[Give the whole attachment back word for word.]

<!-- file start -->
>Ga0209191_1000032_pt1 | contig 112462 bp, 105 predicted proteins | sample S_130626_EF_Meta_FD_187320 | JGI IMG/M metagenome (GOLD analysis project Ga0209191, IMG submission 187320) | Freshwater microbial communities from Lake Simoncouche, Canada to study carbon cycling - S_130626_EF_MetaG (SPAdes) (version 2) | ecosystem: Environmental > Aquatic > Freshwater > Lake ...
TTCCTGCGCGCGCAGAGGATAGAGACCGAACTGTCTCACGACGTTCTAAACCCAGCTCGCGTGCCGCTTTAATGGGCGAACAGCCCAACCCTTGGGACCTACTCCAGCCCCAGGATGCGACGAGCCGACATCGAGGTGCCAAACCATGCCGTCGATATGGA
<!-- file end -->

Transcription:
>Ga0209191_1000032_pt1 | contig 112462 bp, 105 predicted proteins | sample S_130626_EF_Meta_FD_187320 | JGI IMG/M metagenome (GOLD analysis project Ga0209191, IMG submission 187320) | Freshwater microbial communities from Lake Simoncouche, Canada to study carbon cycling - S_130626_EF_MetaG (SPAdes) (version 2) | ecosystem: Environmental > Aquatic > Freshwater > Lake ...
TTCCTGCGCGCGCAGAGGATAGAGACCGAACTGTCTCACGACGTTCTAAACCCAGCTCGCGTGCCGCTTTAATGGGCGAACAGCCCAACCCTTGGGACCTACTCCAGCCCCAGGATGCGACGAGCCGACATCGAGGTGCCAAACCATGCCGTCGATATGGA